When the U.S. and USSR collaborated on a box-office bomb; advice on how to stay afloat financially while working in film; trailers for Succession Season 3 and the Val Kilmer doc Val. All in today’s Movie News Rundown.
In Soviet Russia, Movie Makes You: We’re very proud to present the latest episode of The Industry podcast, in which host Dan Delgado interviews participants in The Blue Bird, a 1970s joint production between the U.S. and Soviet Union that included Elizabeth Taylor, Cicely Tyson, and Jane Fonda. Many things went wrong. The American stars feared they would starve, Liz Taylor got dysentery, and Jane Fonda observed that Soviet crews quit at five — no matter what. You can listen on Apple or Spotify or here:
Money Stuff: Want to make it as an indie filmmaker? You might want to start by getting a job in real estate. That’s some of the counterintuitive — but excellent — advice from author Dan Mirvish in this piece on how to sustain yourself as an indie filmmaker, from his fully updated, all-new second edition of the book The Cheerful Subversive’s Guide to Independent Filmmaking. Here is an exclusive excerpt.
So, How’s Annette? Reviews are generally positive for the Cannes opening film, a kind of rock opera from director Leos Carax that stars Adam Driver and Marion Cotillard. The Hollywood Reporter‘s Scott Feinberg opines that it is “simply too long (160 minutes), meandering (with a paper-thin plot) and bizarre (one character pauses mid-cunnilingus to sing on two different occasions) — really almost contemptuous of its audience — to engage a sizable portion of the Academy of Motion Picture Arts and Sciences.” I don’t care — the movie looks interesting to me, whatever its Oscar chances. The Best Picture is almost never the best picture.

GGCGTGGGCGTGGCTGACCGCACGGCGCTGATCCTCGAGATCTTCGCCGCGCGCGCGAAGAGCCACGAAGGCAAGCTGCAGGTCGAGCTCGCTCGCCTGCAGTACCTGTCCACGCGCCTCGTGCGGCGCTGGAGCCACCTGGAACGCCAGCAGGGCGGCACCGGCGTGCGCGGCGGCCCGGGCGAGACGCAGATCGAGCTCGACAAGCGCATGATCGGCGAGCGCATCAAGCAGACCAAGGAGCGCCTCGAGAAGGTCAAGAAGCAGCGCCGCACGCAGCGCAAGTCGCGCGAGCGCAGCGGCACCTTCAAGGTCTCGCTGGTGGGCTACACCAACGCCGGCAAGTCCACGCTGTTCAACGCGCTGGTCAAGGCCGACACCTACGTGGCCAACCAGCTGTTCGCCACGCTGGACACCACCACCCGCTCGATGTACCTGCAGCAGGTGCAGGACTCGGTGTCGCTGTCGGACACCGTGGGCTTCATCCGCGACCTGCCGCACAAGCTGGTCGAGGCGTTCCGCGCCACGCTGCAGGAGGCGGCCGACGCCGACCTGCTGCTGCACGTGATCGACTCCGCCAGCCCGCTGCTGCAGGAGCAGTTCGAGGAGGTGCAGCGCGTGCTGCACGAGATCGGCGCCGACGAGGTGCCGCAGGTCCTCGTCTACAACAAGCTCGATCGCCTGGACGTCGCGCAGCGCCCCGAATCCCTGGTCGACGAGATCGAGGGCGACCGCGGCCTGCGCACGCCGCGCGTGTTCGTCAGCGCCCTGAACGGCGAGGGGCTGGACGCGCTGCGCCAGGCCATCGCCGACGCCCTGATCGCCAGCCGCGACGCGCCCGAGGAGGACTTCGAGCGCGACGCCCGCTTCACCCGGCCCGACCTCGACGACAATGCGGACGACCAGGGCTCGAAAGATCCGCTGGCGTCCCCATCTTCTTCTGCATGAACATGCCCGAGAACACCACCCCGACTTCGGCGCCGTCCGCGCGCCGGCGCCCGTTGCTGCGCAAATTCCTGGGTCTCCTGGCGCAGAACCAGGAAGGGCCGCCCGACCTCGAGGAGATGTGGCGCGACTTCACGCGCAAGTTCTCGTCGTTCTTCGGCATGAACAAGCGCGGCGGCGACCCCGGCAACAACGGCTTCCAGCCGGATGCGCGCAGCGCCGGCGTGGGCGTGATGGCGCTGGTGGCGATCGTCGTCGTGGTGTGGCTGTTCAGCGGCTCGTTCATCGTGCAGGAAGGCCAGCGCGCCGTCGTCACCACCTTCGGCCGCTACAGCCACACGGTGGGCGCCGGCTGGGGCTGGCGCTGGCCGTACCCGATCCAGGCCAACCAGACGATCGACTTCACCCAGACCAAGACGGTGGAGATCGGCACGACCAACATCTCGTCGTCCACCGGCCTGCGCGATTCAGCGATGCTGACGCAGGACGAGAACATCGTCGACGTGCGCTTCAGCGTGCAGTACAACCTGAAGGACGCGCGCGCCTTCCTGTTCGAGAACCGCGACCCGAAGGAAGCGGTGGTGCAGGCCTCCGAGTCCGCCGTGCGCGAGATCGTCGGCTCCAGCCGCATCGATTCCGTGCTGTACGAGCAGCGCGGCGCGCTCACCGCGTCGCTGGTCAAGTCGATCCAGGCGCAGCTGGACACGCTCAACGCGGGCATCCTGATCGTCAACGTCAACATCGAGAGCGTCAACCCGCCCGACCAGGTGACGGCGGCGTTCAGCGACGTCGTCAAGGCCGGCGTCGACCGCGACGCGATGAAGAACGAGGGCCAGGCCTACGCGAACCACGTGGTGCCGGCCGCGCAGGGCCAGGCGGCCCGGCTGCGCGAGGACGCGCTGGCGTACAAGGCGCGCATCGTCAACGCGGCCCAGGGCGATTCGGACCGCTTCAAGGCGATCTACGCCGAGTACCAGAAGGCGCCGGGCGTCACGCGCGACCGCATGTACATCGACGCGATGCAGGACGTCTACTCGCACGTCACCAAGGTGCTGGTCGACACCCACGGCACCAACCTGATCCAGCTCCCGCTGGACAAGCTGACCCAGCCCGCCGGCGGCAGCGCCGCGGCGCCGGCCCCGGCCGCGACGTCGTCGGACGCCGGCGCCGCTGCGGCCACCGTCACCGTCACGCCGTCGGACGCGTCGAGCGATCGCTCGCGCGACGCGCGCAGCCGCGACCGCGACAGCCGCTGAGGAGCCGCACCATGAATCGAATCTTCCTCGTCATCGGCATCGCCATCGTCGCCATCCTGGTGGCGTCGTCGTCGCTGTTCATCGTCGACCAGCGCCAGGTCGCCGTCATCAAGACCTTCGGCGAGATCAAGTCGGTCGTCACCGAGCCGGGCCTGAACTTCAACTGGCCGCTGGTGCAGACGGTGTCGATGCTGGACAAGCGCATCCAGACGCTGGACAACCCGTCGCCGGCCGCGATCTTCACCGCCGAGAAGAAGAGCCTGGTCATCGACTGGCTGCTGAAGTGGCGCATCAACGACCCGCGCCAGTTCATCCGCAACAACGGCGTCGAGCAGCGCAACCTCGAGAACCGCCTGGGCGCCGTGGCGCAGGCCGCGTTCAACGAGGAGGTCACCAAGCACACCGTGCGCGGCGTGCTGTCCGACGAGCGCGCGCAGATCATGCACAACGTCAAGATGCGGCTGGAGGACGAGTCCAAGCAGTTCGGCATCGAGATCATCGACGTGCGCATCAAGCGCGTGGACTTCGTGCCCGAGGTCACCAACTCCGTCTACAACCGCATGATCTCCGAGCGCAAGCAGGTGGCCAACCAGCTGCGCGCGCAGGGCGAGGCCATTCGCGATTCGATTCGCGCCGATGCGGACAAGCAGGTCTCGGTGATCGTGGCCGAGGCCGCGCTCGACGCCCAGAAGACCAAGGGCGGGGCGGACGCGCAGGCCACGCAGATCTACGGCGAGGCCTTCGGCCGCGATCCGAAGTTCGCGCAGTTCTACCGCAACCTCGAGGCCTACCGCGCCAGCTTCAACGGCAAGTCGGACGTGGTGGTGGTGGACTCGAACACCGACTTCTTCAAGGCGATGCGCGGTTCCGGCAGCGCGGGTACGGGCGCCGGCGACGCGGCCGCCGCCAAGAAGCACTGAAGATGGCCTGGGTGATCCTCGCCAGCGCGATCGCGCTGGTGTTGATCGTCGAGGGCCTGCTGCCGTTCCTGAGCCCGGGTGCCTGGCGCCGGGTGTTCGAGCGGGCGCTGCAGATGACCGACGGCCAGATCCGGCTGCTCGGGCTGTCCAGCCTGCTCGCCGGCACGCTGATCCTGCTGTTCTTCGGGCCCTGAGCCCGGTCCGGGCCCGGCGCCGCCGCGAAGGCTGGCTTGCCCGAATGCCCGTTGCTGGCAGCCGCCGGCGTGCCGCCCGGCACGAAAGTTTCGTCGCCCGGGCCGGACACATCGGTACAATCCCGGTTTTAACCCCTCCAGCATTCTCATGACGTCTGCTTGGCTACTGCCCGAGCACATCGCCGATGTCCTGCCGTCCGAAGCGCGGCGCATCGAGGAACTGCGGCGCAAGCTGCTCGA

Run Up Off the Beanstalk: Another way to be a successful indie filmmaker — or successful anything, really — is to have very rich parents. Of course, even that has its problems, as illustrated by Succession, the best show around. Here’s the new Season 3 trailer:
Val: Val Kilmer had a video camera before most people did, and his 1980s footage fuels the new trailer for the upcoming documentary Val, which looks interesting. Here you go.
Main image: A promotional poster for The Blue Bird, subject of the latest episode of Dan Delgado’s The Industry.